In fact, if you reflect on the music of the other bands that appear on this line-up’s resume you’ll have more good clues to what Causa Sui delivers. To call out just some of what makes the album such a gripping trip: The grooves in the music are of the megaton variety, real pavement-splitters and bone-breakers, with the kind of rhythmic punch that provokes reflexive movement. The melodies are head-hooking too, and are sometimes carried by singing voices, which trade places with vicious snarls, barbarous roars, wild cries, and teeth-bared screams.
And the music is repeatedly head-spinning. The band trigger wild fretwork explosions, many of them apparently intended to scramble brains or use ice-picks to root around in your ears, and they also frequently switch up the tempos and rhythmic patterns to keep listeners on their toes. The one thing they don’t do is back off. Even when the moods darken, they can’t help but keep the songs exhilarating.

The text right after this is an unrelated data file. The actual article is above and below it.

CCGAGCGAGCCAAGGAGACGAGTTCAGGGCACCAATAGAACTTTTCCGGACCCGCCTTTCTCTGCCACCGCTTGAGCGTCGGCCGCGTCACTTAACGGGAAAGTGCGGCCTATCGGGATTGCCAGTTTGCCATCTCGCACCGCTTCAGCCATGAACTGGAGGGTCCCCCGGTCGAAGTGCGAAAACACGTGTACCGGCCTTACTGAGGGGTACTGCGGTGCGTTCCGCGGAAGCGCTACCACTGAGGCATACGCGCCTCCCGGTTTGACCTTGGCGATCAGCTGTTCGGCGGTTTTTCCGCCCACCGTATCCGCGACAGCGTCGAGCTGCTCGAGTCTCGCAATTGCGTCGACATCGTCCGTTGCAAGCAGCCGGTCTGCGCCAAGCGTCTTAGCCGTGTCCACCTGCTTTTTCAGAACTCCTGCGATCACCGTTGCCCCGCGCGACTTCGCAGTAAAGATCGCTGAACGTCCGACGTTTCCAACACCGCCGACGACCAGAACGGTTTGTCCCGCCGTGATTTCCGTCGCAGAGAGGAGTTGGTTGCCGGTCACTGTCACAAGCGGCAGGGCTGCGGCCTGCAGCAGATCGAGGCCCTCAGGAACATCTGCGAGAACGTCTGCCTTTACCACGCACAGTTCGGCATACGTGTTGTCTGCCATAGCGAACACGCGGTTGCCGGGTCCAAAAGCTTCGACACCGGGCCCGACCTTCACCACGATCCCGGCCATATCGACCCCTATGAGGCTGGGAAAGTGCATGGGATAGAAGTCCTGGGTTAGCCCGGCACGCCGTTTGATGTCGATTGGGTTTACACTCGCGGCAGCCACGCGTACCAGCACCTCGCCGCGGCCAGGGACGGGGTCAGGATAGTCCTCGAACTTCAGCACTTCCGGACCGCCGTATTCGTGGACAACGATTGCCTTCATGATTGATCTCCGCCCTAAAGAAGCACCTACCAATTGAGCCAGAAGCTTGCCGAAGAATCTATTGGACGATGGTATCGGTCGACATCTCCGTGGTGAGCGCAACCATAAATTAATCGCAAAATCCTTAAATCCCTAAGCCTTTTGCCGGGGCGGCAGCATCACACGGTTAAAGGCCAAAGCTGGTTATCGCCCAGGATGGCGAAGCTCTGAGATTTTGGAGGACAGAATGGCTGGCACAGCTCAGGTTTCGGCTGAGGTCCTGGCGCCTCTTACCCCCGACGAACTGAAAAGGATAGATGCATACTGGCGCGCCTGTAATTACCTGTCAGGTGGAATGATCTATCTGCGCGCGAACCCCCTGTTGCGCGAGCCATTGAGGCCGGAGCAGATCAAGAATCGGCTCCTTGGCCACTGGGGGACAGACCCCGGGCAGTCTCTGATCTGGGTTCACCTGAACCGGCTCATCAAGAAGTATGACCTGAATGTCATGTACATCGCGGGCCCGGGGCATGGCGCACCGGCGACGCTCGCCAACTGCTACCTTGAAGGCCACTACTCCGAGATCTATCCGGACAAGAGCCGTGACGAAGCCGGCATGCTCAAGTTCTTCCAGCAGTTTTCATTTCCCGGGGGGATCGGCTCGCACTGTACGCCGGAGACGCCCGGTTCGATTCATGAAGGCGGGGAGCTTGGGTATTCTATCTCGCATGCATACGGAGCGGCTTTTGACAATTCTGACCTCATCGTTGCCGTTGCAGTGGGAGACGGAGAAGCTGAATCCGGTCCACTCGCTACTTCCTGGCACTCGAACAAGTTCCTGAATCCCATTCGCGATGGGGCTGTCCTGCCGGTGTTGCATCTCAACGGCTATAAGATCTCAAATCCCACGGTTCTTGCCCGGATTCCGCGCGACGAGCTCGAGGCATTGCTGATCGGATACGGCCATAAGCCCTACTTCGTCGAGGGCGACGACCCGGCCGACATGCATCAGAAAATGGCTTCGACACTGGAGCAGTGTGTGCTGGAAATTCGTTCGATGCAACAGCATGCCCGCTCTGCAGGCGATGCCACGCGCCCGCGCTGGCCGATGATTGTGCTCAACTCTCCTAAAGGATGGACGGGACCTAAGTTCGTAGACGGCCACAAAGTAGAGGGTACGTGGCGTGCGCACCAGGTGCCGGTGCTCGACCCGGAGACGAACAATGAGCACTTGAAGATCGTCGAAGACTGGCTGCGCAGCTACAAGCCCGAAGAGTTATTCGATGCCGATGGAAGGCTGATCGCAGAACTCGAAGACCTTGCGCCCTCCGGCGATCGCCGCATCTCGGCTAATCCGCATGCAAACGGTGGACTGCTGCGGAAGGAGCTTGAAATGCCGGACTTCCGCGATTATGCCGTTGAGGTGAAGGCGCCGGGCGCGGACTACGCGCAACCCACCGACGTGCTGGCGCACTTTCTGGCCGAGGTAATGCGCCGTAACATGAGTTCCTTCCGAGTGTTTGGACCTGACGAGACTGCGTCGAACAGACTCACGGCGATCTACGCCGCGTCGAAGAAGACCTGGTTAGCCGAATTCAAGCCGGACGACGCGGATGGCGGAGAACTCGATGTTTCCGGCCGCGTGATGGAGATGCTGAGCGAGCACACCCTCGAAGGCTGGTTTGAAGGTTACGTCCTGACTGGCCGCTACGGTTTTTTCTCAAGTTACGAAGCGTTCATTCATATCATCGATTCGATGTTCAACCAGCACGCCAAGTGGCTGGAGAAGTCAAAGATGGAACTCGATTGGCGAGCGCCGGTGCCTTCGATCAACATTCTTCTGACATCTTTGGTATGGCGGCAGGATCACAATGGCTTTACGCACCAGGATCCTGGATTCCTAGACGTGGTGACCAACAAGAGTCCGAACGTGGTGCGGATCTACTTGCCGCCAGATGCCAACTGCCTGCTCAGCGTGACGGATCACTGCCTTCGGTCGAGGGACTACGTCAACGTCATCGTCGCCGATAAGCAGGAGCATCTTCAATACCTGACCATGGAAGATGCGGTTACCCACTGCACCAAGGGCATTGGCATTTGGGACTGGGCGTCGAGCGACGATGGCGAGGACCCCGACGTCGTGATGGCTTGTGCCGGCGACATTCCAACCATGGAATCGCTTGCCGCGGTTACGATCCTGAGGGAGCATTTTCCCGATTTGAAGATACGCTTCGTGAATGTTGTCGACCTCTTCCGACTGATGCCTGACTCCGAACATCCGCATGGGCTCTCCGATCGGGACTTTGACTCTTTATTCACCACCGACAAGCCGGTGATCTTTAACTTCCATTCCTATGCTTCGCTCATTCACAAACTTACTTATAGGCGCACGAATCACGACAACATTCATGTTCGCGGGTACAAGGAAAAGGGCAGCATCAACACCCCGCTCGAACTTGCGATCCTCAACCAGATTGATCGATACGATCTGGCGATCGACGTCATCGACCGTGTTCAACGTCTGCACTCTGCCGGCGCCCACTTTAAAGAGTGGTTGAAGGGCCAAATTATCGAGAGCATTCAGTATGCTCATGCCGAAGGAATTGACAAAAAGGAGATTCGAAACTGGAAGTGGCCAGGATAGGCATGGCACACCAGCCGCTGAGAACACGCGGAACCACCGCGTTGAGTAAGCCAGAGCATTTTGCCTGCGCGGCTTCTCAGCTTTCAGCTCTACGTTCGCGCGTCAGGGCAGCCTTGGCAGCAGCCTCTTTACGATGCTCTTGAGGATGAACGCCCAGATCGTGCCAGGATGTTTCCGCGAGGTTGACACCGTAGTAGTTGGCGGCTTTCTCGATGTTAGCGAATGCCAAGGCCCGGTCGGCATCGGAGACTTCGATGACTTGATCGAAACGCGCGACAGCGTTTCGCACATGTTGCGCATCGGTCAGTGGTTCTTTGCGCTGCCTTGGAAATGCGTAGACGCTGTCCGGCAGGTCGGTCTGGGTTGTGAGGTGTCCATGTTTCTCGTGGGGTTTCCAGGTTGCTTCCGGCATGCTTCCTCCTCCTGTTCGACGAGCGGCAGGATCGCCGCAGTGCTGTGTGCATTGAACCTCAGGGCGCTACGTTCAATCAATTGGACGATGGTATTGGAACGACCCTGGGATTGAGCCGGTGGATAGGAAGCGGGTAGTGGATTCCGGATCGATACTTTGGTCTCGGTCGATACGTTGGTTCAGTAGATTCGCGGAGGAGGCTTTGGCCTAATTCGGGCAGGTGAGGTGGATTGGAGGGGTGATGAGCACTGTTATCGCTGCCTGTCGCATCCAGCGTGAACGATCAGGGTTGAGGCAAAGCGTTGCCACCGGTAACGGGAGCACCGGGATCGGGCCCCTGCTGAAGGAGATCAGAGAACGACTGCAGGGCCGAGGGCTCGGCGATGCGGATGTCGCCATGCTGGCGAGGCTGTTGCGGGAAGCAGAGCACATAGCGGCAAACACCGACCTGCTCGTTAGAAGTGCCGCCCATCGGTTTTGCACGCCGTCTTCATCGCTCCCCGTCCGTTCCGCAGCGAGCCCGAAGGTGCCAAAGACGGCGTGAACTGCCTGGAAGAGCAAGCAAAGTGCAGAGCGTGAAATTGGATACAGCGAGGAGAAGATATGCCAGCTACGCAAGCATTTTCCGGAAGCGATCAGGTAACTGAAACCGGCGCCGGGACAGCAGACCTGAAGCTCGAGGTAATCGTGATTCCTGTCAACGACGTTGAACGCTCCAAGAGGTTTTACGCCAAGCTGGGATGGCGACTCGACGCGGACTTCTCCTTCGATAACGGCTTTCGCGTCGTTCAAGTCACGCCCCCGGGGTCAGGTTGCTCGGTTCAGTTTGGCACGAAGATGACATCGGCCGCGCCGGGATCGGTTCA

By the time you reach “King” you may be experiencing heart palpitations from the virtually non-stop genre-whirligig of the music and the equally eye-popping instrumental talent that’s on display. “King” doesn’t really provide a break from the album’s torrent of twists and turns. In fact, it’s the longest track, anchored by a full-throttle blasting attack, but of course it follows a labyrinthine course, with doses of funk, groove, prog, noise-rock, and a lot more, around every corner. It flies very high but will slug you silly too.
There’s even an extended finale in which you get to listen to a profound spoken-word essay by Carl Sagan, and that’s no bad thing either.